Israel will release 26 low-risk Palestinian prisoners on Tuesday, ahead of the Palestinian Authority-Israel peace talks next week. Late Sunday evening, an Israeli ministerial committee approved and published the names of the Palestinian detainees to be released. The 26 will be the first of 104 that Israel has pledged to release following six months of shuttle diplomacy by John Kerry. The Israeli government has claimed that this release is a massive concession and necessary for peace talks.
News of the prisoners' release was greeted with horror by sections of Israeli society. Almagor, a terror victims support group, have claimed that the Israeli government has caved in to the terrorists for agreeing to this deal. "This is a day of celebration for the Palestinian terror organizations, and a sad day for bereaved families and for Israeli society," said Meir Indor head of Almagor.
Palestinian human rights groups have lambasted the idea that this is a major concession. As close examination of the names revealed, that most of the detainees have already served 20 years behind bars. They had between six months to three years left before they were due to have been released, irrespective of the peace talks. Fuad Al-Khafsh, the director of Ahrar Center for Prisoner Studies and Human Rights, said the list was "disappointing for the detainees, their families and the Palestinian people generally, because it did not rely on the principle of seniority."
According to Palestinian prisoner rights group Addameer, Israel holds a total of 5,071 Palestinian political prisoners. That includes 136 in administrative detention (held indefinitely, without charge or being able to see the charges against them), 193 children of which 41 are under 16, and 12 female prisoners. None of these mentioned are amongst the 26 to be released, despite the fact that their detention is illegal under international law. In addition to this, Israel has also announced the building of 1,200 new homes in settlements in the West Bank and East Jerusalem.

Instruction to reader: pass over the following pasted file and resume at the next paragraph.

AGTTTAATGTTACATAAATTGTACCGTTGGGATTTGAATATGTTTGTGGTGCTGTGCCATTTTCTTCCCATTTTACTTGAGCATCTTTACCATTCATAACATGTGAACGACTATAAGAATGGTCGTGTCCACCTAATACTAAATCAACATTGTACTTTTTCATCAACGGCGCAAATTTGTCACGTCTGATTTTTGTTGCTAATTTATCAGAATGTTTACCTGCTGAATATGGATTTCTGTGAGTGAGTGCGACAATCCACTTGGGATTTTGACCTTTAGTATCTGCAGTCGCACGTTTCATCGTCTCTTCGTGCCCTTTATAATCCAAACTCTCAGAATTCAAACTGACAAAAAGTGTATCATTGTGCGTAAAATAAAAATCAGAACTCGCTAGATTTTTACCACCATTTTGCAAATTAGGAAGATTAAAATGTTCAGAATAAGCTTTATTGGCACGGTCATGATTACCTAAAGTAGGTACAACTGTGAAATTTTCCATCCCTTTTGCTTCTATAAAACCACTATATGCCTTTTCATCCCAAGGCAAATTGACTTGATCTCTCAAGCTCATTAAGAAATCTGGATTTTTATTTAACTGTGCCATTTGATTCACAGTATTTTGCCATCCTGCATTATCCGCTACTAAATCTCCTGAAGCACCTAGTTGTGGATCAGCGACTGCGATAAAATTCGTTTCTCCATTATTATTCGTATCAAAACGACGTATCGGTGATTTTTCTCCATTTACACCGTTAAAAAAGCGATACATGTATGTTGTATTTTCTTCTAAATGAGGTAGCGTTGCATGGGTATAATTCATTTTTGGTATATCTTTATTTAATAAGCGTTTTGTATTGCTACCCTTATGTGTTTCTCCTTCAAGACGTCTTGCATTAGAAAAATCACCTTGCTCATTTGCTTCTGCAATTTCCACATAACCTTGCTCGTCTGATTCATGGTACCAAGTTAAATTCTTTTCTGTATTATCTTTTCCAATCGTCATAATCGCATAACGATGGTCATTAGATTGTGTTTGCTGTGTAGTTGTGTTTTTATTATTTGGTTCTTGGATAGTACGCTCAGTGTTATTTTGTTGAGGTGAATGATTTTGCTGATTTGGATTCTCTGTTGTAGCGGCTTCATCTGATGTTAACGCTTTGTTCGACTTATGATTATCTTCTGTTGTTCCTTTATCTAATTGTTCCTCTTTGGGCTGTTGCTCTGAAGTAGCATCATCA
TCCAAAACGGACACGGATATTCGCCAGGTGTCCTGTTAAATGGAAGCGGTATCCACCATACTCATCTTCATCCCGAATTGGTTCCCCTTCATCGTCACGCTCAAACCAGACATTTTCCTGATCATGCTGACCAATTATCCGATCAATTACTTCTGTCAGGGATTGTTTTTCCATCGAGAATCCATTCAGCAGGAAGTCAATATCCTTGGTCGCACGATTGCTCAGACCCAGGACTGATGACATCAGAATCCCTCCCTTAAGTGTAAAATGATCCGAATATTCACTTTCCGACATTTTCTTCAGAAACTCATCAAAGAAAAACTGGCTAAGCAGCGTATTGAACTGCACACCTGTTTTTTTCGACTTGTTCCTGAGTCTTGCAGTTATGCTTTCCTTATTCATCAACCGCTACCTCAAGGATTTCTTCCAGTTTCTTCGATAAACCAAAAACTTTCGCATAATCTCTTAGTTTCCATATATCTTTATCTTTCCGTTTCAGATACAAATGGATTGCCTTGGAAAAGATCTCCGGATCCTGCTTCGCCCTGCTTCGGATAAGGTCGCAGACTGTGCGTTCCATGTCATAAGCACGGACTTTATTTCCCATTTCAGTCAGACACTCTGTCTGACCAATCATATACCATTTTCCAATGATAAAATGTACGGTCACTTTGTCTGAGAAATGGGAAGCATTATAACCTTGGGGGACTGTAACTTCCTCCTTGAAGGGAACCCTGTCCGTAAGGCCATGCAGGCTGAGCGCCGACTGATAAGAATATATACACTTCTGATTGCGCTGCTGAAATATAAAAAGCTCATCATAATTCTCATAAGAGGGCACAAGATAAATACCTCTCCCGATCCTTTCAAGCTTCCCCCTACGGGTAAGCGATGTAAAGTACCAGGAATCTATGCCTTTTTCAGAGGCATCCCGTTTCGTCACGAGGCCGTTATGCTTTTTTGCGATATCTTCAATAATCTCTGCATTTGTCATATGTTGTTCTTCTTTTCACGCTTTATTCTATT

The settlements, which are also illegal under international law, have been a traditional saw point in negotiations between the Palestinian Authority and Israel. Publicly the PA opposes the settlement expansion. Privately, they have largely accepted them, as the Palestine Papers have shown. The trouble is that the refusal to release the political prisoners who are illegally detained — and the building of new settlement homes — shows that Israel is not serious about peace.
Former Israeli Foreign Minister Abba Ebon once said, "You make peace by talking to your enemies not your friends." Israel is already at peace with the PA, the Israeli government controls and pays salaries to PA officials. It is Hamas and other Palestinian factions that Israel is at war with. But they are not having peace talks with them, which means that not only is the prisoner release a token, but the talks themselves are a token too. The names of the 78 remaining prisoners to be released have not yet been announced, but for Palestinians, their release and the peace talks that follow are meaningless.